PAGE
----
25 October 2018
To UA trans students, staff, faculty, and community members:
As a group of trans scholars, we, the Trans Studies Research Cluster (TSRC), feel and understand the weight of the recently leaked proposed changes to federal policy around the definition of gender. While this is not yet policy, we recognize it as another manifestation of a politics of devastation by which the Trump administration is intent on eradicating trans people from public life. This move toward eradication is part of a larger attack on various vulnerable and disenfranchised communities, as well as those among us with multiple marginalized identities. Thus, we cannot miss how this latest attack—nor any that have come before it—have broader impacts across populations, and are intended to further harm to many of us.
The administration’s stated aim to define gender “on a biological basis that is clear, grounded in science, objective and administrable” is one that renders the citizenship of trans and intersex people revocable, and our bodies impossible. The proposed policy is so demonstrably impracticable that it is clearly not meant to be a policy at all. Instead, it is yet another terrorizing gesture that the fact of our existence is an offense. We know better. We also know that while this is a hard moment, it is one in a series of similar challenges to the humanity of trans and intersex people, and our many allied oppressed communities, and we know it will likely not be the last.
As trans legal scholar Dean Spade has reminded us, while there are many questions yet to be answered by the leaked memo regarding policy changes, “even the rumors of such a policy will be enough to stir increased transphobic action by low-level staff and bureaucrats at shelters, welfare offices, DMVs, schools and other places where people have the power to make trans peoples’ lives difficult and dangerous.” We also know, as various trans activists, scholars, artists, and people have stated, that this sort of federal threat is not new for us. We have long been targeted by state sponsored violence, and have remained irrepressible regardless. We have always come together to forge lives and communities, and have learned from the legacies of trans women of color, as well as the various interconnected movements for social justice such as the Disability Rights Movement, the Civil Rights Movement, the Movement for Black Lives, Trans Queer Pueblo, and Spoken Futures, Inc., how to continue in the face of adversity. This is a trying time, to be sure, and we will continue to protect, love, support, and honor each other as trans and intersex people. As Black trans activist CeCe McDonald has stated, in the midst of state-supported violence such as what we are experiencing now, it is we who protect each other and keep each other safe.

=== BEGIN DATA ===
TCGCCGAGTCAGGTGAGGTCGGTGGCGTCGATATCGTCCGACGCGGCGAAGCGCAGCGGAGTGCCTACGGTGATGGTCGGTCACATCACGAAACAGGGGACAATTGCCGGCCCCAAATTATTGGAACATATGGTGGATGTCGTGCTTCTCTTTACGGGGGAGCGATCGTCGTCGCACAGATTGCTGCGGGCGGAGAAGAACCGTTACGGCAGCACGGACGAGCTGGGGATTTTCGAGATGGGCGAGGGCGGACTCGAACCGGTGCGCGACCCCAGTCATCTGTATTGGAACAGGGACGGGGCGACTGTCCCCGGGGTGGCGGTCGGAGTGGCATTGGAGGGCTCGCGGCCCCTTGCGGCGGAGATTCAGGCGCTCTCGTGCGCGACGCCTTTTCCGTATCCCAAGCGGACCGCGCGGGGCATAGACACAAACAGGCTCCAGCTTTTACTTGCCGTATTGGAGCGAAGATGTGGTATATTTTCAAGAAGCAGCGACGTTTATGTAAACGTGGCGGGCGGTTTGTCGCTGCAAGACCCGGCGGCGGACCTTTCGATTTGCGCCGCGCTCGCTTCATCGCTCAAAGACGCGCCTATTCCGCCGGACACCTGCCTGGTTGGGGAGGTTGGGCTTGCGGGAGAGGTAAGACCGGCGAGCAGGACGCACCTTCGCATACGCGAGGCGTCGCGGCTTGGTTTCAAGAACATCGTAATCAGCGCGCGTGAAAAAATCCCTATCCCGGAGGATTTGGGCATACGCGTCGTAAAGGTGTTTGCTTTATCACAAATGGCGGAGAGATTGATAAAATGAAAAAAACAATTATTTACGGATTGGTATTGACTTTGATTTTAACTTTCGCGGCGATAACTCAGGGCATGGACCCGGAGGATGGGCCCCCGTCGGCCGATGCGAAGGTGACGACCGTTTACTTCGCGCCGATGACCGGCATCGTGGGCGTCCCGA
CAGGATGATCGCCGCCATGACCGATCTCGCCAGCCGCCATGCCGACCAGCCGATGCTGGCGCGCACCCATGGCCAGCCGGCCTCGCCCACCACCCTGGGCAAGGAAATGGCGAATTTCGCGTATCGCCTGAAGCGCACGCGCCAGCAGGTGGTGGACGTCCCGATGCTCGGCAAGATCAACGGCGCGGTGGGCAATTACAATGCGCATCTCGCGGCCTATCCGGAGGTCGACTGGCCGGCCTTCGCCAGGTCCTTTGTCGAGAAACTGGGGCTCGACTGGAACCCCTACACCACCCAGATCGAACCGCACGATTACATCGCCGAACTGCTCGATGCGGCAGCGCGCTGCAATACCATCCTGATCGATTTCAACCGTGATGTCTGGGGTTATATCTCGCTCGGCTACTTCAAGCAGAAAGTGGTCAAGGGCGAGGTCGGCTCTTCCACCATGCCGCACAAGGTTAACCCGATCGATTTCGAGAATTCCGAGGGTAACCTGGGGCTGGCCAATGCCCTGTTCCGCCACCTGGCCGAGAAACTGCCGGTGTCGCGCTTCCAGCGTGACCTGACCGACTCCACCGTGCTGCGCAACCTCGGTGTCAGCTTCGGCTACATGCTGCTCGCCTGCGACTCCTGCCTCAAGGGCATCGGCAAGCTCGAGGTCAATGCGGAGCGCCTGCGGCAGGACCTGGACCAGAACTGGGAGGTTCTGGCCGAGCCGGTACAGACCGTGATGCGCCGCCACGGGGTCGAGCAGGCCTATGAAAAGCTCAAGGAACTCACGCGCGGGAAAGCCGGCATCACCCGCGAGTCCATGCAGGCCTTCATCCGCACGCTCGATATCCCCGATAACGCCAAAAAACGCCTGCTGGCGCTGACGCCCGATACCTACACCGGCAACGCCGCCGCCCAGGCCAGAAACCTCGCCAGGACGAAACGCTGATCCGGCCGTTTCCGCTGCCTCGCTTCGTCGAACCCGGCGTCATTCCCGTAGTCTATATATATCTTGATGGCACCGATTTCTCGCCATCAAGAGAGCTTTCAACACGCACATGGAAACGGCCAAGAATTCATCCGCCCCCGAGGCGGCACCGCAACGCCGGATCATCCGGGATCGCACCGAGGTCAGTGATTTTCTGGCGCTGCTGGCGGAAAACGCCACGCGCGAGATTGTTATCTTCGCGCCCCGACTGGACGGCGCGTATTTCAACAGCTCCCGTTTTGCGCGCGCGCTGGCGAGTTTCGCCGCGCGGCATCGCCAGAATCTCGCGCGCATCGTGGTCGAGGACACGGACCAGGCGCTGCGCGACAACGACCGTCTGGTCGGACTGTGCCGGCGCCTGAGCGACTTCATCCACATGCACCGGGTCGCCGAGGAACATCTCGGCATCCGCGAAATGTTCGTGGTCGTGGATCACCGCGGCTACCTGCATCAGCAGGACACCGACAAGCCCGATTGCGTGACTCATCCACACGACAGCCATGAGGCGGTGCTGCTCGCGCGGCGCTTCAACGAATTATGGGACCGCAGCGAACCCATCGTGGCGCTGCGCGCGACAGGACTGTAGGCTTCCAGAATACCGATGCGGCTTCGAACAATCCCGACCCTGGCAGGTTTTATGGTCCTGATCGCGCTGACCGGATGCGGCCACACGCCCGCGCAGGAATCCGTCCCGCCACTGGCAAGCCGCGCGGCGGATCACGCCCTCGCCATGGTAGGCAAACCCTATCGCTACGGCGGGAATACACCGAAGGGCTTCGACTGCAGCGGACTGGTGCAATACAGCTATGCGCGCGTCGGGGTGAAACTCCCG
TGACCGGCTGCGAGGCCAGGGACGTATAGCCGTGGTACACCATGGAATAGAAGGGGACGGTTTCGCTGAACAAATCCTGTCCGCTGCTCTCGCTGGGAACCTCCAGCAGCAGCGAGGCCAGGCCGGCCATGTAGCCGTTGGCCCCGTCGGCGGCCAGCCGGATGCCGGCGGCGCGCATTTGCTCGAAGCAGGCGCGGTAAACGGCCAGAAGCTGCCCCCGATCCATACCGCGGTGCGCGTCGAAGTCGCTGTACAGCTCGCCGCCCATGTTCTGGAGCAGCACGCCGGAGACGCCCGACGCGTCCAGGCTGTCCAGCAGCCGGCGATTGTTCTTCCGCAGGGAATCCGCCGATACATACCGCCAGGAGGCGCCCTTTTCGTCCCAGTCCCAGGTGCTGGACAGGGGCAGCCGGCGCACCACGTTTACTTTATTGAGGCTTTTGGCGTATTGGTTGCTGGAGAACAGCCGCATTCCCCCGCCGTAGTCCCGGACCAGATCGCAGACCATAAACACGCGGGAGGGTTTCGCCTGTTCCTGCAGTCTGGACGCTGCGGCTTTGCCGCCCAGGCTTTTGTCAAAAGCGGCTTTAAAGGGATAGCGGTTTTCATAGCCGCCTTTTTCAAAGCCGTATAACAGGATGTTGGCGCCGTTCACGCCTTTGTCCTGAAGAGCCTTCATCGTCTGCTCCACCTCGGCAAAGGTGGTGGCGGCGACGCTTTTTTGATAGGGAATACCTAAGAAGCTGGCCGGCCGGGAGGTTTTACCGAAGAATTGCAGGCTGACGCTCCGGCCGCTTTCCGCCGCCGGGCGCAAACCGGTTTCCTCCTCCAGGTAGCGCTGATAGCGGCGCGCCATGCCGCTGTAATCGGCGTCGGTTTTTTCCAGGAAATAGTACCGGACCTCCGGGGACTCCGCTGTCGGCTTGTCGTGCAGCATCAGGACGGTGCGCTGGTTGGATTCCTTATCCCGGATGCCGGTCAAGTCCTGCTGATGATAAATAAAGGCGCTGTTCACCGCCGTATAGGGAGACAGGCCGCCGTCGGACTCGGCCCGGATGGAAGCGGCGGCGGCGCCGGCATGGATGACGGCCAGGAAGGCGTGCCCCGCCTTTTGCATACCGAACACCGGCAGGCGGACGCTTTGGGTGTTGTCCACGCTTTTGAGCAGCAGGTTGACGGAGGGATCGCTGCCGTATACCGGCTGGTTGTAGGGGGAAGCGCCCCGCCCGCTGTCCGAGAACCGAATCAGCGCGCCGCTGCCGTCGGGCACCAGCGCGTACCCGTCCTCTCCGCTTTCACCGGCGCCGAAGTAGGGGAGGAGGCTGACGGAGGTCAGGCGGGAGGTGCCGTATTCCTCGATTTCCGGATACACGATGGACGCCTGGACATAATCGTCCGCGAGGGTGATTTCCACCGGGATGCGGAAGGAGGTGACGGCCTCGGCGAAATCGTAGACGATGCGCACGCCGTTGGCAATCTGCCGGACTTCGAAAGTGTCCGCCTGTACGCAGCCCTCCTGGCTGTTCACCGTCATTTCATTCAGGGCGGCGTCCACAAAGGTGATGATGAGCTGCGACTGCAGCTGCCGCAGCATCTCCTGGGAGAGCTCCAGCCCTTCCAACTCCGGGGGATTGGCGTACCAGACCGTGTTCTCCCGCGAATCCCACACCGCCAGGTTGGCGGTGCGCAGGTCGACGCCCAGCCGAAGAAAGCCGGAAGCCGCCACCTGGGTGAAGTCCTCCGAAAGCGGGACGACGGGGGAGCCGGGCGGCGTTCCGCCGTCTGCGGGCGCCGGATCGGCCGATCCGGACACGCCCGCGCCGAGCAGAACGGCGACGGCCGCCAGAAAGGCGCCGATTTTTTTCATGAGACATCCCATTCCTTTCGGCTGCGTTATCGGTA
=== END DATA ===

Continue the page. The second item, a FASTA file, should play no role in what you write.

In the spirit of protecting each other and keeping each other safe, we would like to remind you of the resources available in our community. Should you feel the need to reach out, we urge you to do so. Simply put: we care about each of you, and want to see you thrive. These resources are just one way to ensure you continue to do so:
- Trans Lifeline (www.translifeline.org): (877) 565.8860
- The Trevor Project (https://thetrevorproject.org): (866) 488.7386
- Southern Arizona Gender Alliance (www.sagatucson.org): (520) 477.7096
- African American Student Affairs (https://aasa.arizona.edu): (520) 621.3419
- Asian Pacific American Student Affairs (https://apasa.arizona.edu): (520) 621.3481
- Adalberto & Ana Guerrero Student Center (https://chsa.arizona.edu): (520) 621.5627 • Disability Resource Center (https://drc.arizona.edu): (520) 621.3268
- Immigrant Student Resource Center (https://eao.arizona.edu/isrc): (520) 626.2300
- Institute for LGBT Studies (https://lgbt.arizona.edu): (520) 626.3431
- LGBTQ Affairs (https://lgbtq.arizona.edu): (520) 621.7585
- Native American Student Affairs (https://nasa.arizona.edu): (520) 621.3835
- Women & Gender Resource Center (https://wrc.arizona.edu): (520) 621.4498
- LGBTQ Addiction Resources (https://addiction-counselor.org/lgbtq-resource/)